People often mistake the concept of giving a compelling talk with “putting whole books on 200 Powerpoint slides and reading them to their audience”. As a student I regularly have to experience the pleasure of observing this mistake. As another semester full of such joy lies behind me, I can’t take it anymore. Let me use this platform for a short plea for better presentations.
This isn’t a real talk, it is a project by a musical group. Now I am a bit of an ignoramus and so I usually don’t like musicals. Even when people on my favorite television show start singing, I am usually looking for the remote control. So I hope this video doesn’t prompt a wave of sung TED-talks, university lectures or inauguration speeches. 😉 But what I like about it is that it is surprising and it shows one way of standing out.
Once I saw a presentation about economic trickle-down effects – as you can imagine this is rather a dry topic. At one point the speaker drew a pyramid on a whiteboard, put a coin at its peak and dropped it. The “PLING!” as it hit the bottom was enough, to keep people concentrated on what he was saying. So obviously, to give an interesting talk, you don’t always have to go and book an ensemble. (Honestly, you almost never should. Thank you!).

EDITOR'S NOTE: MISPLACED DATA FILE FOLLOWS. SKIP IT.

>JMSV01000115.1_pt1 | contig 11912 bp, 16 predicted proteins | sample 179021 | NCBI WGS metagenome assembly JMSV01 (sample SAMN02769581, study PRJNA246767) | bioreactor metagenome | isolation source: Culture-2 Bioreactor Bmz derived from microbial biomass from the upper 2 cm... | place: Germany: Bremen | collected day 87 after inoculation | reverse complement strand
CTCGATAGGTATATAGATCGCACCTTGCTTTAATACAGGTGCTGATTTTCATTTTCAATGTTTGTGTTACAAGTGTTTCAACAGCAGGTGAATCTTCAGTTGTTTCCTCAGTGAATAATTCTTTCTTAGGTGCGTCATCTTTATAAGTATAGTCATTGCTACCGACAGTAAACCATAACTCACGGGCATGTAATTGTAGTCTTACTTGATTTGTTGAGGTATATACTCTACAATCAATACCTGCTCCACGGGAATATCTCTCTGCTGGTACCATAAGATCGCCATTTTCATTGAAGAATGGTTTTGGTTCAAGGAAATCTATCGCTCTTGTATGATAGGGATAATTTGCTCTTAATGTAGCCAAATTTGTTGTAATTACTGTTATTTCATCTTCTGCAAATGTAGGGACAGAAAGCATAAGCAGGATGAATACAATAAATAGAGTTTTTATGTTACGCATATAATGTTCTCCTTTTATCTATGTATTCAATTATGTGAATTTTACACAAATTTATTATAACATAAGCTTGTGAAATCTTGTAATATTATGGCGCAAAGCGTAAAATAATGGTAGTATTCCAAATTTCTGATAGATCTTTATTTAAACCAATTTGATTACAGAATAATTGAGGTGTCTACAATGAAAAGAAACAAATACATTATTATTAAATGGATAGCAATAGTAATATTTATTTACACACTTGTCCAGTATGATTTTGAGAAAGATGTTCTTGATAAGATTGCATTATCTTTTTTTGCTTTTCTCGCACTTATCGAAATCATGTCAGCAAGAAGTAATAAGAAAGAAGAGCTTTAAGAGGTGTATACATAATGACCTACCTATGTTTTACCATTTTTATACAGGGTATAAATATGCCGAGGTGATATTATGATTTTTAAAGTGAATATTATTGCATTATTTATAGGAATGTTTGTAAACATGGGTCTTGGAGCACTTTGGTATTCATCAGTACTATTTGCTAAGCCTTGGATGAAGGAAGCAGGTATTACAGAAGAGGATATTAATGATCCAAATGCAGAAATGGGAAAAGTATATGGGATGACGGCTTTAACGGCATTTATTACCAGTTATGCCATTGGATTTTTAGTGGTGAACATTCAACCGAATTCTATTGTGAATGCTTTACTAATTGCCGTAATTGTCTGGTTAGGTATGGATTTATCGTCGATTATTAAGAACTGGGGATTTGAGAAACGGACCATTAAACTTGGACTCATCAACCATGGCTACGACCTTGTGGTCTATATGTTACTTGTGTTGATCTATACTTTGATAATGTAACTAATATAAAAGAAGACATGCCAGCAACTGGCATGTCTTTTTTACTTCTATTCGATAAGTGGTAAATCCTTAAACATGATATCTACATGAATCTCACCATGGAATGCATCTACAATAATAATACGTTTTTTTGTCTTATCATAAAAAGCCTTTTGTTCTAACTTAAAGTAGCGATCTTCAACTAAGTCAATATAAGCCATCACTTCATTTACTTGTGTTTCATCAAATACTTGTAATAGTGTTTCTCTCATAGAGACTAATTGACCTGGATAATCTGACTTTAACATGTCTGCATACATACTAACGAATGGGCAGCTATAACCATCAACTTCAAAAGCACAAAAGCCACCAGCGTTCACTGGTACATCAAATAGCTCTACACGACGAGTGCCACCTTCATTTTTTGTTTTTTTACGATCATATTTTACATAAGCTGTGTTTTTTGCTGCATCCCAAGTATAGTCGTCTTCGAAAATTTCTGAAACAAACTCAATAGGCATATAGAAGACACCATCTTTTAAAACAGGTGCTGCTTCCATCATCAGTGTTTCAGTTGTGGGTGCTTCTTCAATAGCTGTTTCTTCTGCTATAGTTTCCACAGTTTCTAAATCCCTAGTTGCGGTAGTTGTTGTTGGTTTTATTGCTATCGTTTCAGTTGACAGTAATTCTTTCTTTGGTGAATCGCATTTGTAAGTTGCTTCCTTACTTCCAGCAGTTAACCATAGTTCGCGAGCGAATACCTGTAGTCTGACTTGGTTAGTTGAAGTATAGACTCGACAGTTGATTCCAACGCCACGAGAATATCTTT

When you talk to an audience, don’t consider it a good thing to do it like everybody else. So much is said these days, that an speech just below average will neither educate nor inspire people. Say surprising stuff, add a little action, and if there is any chance at all to do something unusual, do it! (And at least please obey Guy Kawasakis 10/20/30-rule.) It won’t help you, if you have nothing interesting to say. But if you have, it will help to make people notice.
It’s why we noticed TED, isn’t it?